Lesson #3 – Take pictures of the guests interacting and show it to them afterwards After almost every ride at a Disney park you can stop at the exit and see yourself on the ride. Then you can choose to purchase or download that picture as a keep-sake. Most people will then share these pictures on their social media, sparking conversation and becoming a word-of-mouth marketer for you.

Lesson #4 – Empower staff to create remarkable experiences Billy shared that one time one of his daughters took one bite of an ice cream Mickey Mouse head and the whole thing dropped. She started to cry and one of the Disney employees ran up, got on one knee, and said “that’s not very magical…let me get you a new one.” It wasn’t Disney’s fault that the ice cream fell. But they did something amazing which created a memory and a story for Billy and his daughter.

Lesson #5 – Give the guests once-in-a-lifetime things to do Only at Disney’s Star Wars: Galaxy’s Edge at Hollywood Studios can you make a reservation and pay an extra $250 to build your own lightsaber and then be inducted into the Jedi ranks. Only at Disney’s Magic Kingdom can you ride in a boat while being serenaded by Olaf and Elsa. The exclusivity of these types of experiences is what brings people to the Disney parks. Not only that but people will pay to upgrade their ticket to do something that they can only do in-person or at that event.

Lesson #6 – End your event well Before Covid and soon to return to most Disney Parks are nightly fireworks shows that are world-class. At the end of a long day full of long lines and magical rides, people get to experience a fireworks show as the parks send them off with a bang. People record them, take blurry pictures of them, watch them for the whole thing. This big ending, this finale, leaves people with a great feeling. It leaves them wanting to come back soon for more.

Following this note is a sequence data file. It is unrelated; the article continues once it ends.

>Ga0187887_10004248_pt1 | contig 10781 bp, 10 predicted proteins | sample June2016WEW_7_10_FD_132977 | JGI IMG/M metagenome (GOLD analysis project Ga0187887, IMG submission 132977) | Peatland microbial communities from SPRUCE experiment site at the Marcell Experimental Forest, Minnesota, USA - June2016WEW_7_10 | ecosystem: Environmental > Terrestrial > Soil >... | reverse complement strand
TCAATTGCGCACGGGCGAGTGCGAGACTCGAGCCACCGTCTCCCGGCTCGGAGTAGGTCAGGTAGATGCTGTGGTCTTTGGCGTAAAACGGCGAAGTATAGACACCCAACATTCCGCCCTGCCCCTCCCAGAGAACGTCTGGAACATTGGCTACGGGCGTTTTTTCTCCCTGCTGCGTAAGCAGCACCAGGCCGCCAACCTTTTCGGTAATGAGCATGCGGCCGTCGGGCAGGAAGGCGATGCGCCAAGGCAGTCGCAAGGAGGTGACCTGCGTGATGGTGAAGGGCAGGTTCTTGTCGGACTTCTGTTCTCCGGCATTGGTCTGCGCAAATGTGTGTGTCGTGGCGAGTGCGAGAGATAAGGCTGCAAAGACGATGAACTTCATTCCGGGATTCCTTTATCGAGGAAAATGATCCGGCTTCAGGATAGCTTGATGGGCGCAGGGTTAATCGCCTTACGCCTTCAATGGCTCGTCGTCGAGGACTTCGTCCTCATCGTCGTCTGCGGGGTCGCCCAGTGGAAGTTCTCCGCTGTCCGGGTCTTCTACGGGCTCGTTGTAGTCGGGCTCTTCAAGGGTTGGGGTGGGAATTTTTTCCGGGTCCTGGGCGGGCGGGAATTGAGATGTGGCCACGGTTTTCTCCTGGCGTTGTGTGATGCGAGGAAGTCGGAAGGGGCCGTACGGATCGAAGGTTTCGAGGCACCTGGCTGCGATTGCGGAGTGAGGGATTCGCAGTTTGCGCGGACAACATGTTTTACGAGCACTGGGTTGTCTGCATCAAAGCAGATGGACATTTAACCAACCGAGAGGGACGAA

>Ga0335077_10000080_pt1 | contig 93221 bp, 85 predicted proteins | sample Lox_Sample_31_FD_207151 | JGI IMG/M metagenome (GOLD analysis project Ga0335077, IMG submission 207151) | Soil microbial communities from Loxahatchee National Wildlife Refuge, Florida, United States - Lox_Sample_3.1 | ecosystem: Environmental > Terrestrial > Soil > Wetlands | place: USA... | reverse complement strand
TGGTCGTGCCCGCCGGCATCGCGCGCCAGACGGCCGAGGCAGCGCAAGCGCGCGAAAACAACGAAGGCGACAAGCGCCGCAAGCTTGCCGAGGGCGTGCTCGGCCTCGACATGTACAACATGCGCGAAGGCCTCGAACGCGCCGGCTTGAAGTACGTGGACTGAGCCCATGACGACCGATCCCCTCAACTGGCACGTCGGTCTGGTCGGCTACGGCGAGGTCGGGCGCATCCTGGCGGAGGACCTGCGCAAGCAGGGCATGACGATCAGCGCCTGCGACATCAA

Lesson #7 – Create names and themes within events and for events Each Disney Park has a name and a theme. Then within Disney Parks are zones, areas, and lands that you can visit. These themes help people navigate, experience and remember different items. Giving something a name is powerful. Star Wars: Galaxy’s Edge Tomorrowland Epcot Animal Kingdom These names and themes live on in people’s minds. They help the Disney Imagineers to create small details that immerse people within that land.

Lesson #8 – Pay attention to what people experience “while they wait” Almost every ride, show and attraction at Disney has a unique experience before the ride or show starts. Guests wait in long lines that weave through buildings and outdoor spaces that are uniquely tailored to that land or ride or show. At the events we plan we need to pay attention to what people do, what they see, what they hear, and what they experience. At Disney’s Magic Kingdom the line of guests weaves in and out of a pavilion full of animal sounds and safari type of memorabilia while waiting for the Jungle Cruise…all while listening to subtle jokes from announcers and recordings on the overhead PA system.

As we walk through these rides and parks there are lessons all around us. There’s plenty more lessons that can be extracted from Disney’s Theme Parks, rides and attractions.

What’s your favorite ride?

What’s your favorite park?

What’s your favorite attraction?

What can we learn from them when planning events for our guests and attendees? Drop us a comment, we’d love to know!